People watched the hag melt. They could not turn away.
“The Wicked Witch of the West,” Margueritte said, as she took a big Lord Birch’s hand and stepped away from the wood pile.
“I remembered what my Lucky told me,” Lolly said and waved her water bucket with a big smile.
“Is it Lucky now?” Brianna asked as she ran up and hugged Margueritte.
“Abraxasss!” The Hag called out one last time.
“I told you he will not dare show his face here,” Margueritte said, but she looked around and up at the sky because she felt she was really bluffing. She heard Danna’s voice, however, inside her head, echo down the halls of time.
“I never bluff,” Danna told her.
Soon enough, the hag became no more than a wet lump of fur on the ground. She was not actually a child of the god, like the Grendel, and had no convenient lake to jump in to retain her shape in death.
“Majesty.” Brianna spoke to Lady LeFleur, but she had already gotten out her wand and in a second, every little one in that area became invisible.
“What is happening?” Urbon said as he came out from under the spell. Without Curdwallah to focus through, Abraxas could not maintain the enchantment.
All the people began to come to their senses.
The Franks rode into the village square. It looked like the whole army.
Margueritte felt surprised to see Duredain at the front. Owien rode there, too. Roland leapt from his horse and came running up but stopped. Tomberlain hid a smile which Margueritte did not understand. Charles, of course, lead the way, and he was aware enough of what was happening to hold his men in check before unnecessary fighting broke out.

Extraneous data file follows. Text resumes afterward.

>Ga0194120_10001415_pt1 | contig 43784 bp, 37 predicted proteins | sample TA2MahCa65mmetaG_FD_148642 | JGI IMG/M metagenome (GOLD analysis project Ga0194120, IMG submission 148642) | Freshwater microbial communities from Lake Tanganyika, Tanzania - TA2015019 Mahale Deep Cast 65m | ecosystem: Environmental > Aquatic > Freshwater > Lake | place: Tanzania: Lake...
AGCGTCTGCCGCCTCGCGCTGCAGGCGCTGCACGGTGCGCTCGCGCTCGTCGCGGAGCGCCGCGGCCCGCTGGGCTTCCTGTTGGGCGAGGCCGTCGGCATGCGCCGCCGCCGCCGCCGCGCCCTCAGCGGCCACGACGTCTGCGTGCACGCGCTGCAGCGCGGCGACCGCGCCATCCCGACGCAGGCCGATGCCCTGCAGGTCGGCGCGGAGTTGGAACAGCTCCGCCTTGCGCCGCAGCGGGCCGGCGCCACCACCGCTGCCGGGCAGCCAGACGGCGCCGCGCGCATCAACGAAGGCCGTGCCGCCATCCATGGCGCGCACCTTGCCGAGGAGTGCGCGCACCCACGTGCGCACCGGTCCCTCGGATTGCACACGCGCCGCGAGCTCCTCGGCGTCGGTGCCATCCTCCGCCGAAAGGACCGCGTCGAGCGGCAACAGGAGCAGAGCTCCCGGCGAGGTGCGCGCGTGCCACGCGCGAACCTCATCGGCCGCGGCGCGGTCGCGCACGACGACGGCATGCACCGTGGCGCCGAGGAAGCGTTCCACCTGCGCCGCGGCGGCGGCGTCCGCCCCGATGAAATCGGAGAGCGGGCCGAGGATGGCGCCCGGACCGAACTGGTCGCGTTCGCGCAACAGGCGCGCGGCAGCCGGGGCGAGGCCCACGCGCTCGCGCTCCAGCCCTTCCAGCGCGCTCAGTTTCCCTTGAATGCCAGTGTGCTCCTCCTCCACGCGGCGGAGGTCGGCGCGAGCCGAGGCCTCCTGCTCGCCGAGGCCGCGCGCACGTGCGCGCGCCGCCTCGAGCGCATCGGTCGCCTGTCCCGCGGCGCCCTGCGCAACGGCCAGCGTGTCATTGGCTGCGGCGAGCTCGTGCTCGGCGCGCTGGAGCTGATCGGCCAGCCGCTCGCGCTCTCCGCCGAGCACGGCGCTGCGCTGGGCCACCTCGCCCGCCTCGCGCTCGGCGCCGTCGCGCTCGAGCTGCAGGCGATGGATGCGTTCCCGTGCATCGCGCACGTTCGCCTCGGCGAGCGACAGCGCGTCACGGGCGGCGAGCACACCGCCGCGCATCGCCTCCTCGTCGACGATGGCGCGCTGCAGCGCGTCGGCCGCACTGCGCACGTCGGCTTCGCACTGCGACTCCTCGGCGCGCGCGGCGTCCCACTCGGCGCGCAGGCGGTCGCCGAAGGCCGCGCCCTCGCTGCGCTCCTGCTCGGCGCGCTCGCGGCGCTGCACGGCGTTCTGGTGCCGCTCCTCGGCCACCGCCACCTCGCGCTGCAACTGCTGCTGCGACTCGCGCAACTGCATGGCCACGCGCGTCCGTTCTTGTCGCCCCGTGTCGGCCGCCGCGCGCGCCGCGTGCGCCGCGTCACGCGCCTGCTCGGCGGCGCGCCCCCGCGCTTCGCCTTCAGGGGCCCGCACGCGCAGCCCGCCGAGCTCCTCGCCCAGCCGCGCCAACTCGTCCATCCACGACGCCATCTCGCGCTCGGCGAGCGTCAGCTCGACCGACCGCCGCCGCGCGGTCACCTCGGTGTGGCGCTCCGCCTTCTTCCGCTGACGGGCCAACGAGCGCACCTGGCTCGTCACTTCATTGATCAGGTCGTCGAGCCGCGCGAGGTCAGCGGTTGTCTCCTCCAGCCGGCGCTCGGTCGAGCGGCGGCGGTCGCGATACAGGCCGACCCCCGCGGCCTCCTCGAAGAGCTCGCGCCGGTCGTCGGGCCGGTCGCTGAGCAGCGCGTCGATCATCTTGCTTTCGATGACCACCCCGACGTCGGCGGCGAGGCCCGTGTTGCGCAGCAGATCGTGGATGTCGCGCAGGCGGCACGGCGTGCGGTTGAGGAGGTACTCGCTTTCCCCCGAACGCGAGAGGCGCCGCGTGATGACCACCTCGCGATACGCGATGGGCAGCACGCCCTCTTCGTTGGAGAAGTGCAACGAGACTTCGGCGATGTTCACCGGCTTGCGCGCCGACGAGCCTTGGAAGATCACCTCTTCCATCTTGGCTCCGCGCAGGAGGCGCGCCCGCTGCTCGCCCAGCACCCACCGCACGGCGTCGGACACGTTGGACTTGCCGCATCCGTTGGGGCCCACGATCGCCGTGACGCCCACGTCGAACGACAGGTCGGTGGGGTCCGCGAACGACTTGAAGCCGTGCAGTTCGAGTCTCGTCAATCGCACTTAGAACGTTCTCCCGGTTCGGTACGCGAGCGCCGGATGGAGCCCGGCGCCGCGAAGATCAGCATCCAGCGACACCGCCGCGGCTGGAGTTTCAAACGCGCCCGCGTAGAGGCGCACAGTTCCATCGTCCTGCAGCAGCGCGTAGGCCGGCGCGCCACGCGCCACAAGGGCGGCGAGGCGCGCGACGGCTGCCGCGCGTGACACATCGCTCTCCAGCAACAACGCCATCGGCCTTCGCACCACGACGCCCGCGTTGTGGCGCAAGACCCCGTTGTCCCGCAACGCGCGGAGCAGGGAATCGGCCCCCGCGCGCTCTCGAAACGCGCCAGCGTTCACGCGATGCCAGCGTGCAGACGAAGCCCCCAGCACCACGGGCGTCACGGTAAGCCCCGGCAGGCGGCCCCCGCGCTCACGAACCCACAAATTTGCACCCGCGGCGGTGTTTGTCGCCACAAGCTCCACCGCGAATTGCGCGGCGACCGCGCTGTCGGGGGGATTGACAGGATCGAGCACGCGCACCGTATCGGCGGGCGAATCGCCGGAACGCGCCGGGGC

“What?” Margueritte looked at Roland and wondered why he stopped. She wanted so much to throw herself in his arms, but she did not dare. What if that was not what he wanted?
“Just once,” he said, and turned a quick look to Tomberlain. “Just once I wish you would let me rescue you all on my own.” There, he said it.
“I promise,” she said. “Next time you can rescue me, and I won’t help a bit. All right?” She looked pensive.
“All right,” Roland said, and he stepped up and took her and kissed her and bent her to his desire, even as she was eager to bend, cliché though it may be.
“Ahem.” Sir Barth coughed and looked away. Brianna came up and took Barth’s arm and helped to turn him away.
“I told you I would be back,” Owien said, proudly. Elsbeth reached up for his hand, but her eyes were all on her sister and Roland.
“Jennifer?” Father Aden asked Tomberlain because he did not know who else to ask.
“She’s fine, and the baby,” Tomberlain said through his smile. “With Constantus and Lady Lavinia having a wonderful time.”
“Sir Roland.” Charles spoke from horseback. He paused to wait, but Roland did not pause. “Roland.” Charles said it again and drummed his fingers on his wrist and finally rolled his eyes. “Sir Roland!” He insisted. Roland and Margueritte barely parted.
“Sir?” Roland said, as if he was listening, but not by much.
“This young woman has caused me no end of trouble.” That got Margueritte’s attention and she looked up, so Roland turned his head a little. “Every time she gets in the middle of it, you go rushing off, and I lose you for weeks or months. I can’t have this.”
“I’m sorry, sir,” Roland said.
“Me, too,” Margueritte spoke in a whisper.
“Therefore, I have decided. As your superior I command you to marry the woman and bring her to the camp. Next time at least you won’t have so far to run.”
Roland and Margueritte, still held each other as tight as they could and looked dumb for a second before they smiled.
“Yes sir!” Roland shouted.
“It would be my pleasure,” Margueritte said, softly.
“No, mine,” Roland said.
“No, Mimmm.” Her word got swallowed up in a kiss.